• For instance, in most of the low income countries,
there is a disguised unemployment in the rural sector. If
the surplus farmers are employed at nominal wages in
or near their villages for the construction of roads,
tube-wells, canals, school buildings, etc., or their
services are acquired on self-help basis for capital
creating projects, they can be a valuable source of
capital formation in the country.
• (v) Deficit Financing. Deficit financing is regarded an important source of
capita! formation. In the developed countries this method is used for
increasing effective demand and ensuring continued high levels of
economic activity. In the less developed countries, it is used to meet the
development and non development expenditure of the government.
• (2) External Resources:
• External resources has following types:
• (i) Foreign Economic Assistance. There is a controversy over the impact of
inflow of capital for the development of a country. It is argued that capital is
one of the variable in the growth process. If the government of a country is
ineffective and people are not receptive to social changes, the inflow of
capital resources and technical assistance would go waste.
• In case, the developing nations needing foreign capital and technical
assistance have the will to absorb capital and technical knowledge and the
social and political barriers are overcome, capital then becomes the
touchstone of economic development. The main benefits of the foreign
economic assistance, however, in brief are as under:
• (a) Foreign loans bridge saving gap. In Pakistan, like most of the
developing countries, the domestic saving average 14% of GDP.
The low rate of saving is not sufficient to achieve the desired rate
of growth in the country. Foreign loans supplement domestic
savings and help in bridging the resource gap between the desired
investment and the domestic savings.
• (b) Close the trade gap. In Pakistan, the export earnings are
persistently falling short of import requirements. The foreign,
exchange gap caused by excess of import/export is being filled up
with inflow of capital.
• (c) Provides greater employment opportunities. The financing of
various projects with the help of foreign assistance provides
greater employment opportunities in a country.
• (d) Increase in productivity of various economic sectors. The
inflow of capital and technical know-how increases the productive
capital of various sectors of the economy.
• (e) Increase in real wages. The foreign resources help in increasing marginal
productivity of labor in the recipient country. The real wages of the workers
are thus increased with the help of foreign assistance.
• (f) Provision of higher products. The foreign capital helps in the
establishment of industries in the country. The inflow of technical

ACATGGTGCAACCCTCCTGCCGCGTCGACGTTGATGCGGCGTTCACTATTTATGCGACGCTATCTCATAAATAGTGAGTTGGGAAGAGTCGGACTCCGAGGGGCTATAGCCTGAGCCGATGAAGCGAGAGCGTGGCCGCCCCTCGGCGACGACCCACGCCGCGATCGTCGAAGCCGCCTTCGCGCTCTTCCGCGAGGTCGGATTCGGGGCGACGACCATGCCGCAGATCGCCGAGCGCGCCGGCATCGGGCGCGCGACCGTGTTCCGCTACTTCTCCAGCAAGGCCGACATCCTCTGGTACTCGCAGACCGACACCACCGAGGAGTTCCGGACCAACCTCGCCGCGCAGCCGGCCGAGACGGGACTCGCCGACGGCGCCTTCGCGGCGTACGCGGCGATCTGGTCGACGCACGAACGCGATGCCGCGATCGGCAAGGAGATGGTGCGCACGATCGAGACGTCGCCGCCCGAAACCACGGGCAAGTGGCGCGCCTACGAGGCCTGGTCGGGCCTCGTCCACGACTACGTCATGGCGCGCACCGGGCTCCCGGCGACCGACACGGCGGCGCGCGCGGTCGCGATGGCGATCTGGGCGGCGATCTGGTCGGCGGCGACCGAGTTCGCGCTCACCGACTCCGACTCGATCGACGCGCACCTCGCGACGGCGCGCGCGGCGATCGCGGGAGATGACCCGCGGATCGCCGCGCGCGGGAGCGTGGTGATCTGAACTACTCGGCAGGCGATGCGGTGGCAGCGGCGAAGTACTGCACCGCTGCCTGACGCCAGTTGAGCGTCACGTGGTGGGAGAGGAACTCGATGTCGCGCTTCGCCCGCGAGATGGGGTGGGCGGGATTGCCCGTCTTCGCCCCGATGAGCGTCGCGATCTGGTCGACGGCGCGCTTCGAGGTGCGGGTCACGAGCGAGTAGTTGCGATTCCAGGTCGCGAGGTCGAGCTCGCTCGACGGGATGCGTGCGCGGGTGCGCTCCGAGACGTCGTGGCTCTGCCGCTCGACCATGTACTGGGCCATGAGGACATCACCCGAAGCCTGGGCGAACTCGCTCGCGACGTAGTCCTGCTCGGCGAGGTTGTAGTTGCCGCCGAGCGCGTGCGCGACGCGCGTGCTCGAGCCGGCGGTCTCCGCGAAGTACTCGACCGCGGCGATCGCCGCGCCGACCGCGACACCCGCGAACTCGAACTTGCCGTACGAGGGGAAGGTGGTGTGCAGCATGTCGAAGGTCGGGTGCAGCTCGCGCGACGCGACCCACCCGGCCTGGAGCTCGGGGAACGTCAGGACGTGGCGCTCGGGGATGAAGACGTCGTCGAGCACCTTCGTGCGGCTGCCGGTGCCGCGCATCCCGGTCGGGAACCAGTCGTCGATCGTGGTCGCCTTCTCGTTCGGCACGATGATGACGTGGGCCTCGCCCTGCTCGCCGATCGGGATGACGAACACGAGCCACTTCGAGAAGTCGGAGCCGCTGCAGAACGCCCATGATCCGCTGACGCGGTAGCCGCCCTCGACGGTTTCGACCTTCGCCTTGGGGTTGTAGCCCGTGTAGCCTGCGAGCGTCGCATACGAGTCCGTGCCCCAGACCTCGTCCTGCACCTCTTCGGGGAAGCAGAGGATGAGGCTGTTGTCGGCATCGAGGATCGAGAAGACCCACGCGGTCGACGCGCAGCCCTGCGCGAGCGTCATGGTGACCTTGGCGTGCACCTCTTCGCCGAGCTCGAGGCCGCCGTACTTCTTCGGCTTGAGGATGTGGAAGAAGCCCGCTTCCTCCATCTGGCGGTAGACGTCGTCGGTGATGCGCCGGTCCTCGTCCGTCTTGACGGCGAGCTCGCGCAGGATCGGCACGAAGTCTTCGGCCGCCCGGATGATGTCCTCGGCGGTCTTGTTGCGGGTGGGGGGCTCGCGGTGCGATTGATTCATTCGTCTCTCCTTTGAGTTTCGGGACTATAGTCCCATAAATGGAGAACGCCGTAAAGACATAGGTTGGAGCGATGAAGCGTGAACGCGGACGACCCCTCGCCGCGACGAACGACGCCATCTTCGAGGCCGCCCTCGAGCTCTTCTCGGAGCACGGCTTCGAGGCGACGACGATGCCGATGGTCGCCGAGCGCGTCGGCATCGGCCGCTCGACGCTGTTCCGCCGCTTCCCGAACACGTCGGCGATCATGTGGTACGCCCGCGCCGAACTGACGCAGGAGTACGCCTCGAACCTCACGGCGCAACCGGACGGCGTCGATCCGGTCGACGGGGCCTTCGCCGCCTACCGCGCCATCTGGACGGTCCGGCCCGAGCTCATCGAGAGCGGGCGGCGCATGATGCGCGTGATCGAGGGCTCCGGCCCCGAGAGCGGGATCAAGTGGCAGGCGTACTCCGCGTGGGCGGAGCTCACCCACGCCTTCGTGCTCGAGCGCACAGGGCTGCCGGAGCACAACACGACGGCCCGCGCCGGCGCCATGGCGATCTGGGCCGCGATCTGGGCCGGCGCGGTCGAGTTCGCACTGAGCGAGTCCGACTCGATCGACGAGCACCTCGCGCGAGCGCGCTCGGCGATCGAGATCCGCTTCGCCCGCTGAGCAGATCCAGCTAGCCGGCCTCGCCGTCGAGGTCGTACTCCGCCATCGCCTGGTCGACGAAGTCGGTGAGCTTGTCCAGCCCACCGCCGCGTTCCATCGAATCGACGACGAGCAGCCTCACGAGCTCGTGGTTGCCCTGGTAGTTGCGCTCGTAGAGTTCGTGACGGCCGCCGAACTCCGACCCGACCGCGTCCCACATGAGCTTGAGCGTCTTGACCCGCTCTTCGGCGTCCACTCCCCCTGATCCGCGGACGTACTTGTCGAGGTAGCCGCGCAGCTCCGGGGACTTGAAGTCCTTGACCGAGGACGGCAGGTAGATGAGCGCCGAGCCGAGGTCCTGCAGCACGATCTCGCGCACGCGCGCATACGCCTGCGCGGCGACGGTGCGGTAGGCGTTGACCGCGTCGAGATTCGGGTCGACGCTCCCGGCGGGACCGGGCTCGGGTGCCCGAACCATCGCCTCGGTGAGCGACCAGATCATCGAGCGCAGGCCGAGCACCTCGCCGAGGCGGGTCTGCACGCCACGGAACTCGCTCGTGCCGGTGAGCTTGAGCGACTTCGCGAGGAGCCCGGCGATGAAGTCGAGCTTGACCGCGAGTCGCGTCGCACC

knowledge improves the quantity and quality of manufactured goods and
makes them available at lower prices to the domestic consumers.
• (g) Increase in tax revenue. The profits earned on foreign investment are
taxes by the government; the revenue of the state is thus increased.
• (h) External economies. The inflow of foreign capital and advanced
technology stimulates domestic enterprises. The firm avails of the benefits
of external economies like that of training of labor, introduction of new
technology, new machinery, etc., etc.
• (ii) Donor Country and the Economic Assistance: Here a question can be
asked .as to why the developed nations are kind in giving aid to the
developing countries? According to the rich nations, the foreign aid is given
for a combination of humanitarian and self-interest reasons:
• (a) Humanitarian ground. If a country is faced with famine, drought, epidemic,
diseases, earthquake etc., it is obligatory for the developed nations to help that
country financially purely on humanitarian grounds. The rich countries are
extending economic assistance in the form of grants to the poor nations of the
• (b) Self-interest reasons. Foreign economic assistance is also provided on the
following self interest reasons by the donor countries.
• (a) The foreign aid may be given to protect the developing country from the
influence of-other camp countries.
• (b) The donor country may have surplus products. In order to check the fall in the
prices of products in the domestic market and to maintain level of production, the
surplus goods are exported to the needy countries on loan.
• (c) Economic assistance is also provided by the. donor countries to remove the
economic disparities among the nations of the world.
• (d) Some advanced nations particularly the socialist countries provide financial and
technical help for the propagation of political ideology in the capitalist developing
• (e) Foreign aid is also given for increasing the camp followers of the donor
• 1. Elementary economic theory - K.K. Dewett
and J.D. Verma
• 2. International Economics - B. Mishra
• 3. Fundamentals of Agricultural Economics -
A.N. Sadhu and A. Singh
• 4. Economics - Paul A. Samelson and W.D.
Nordhans (Pearson Publications)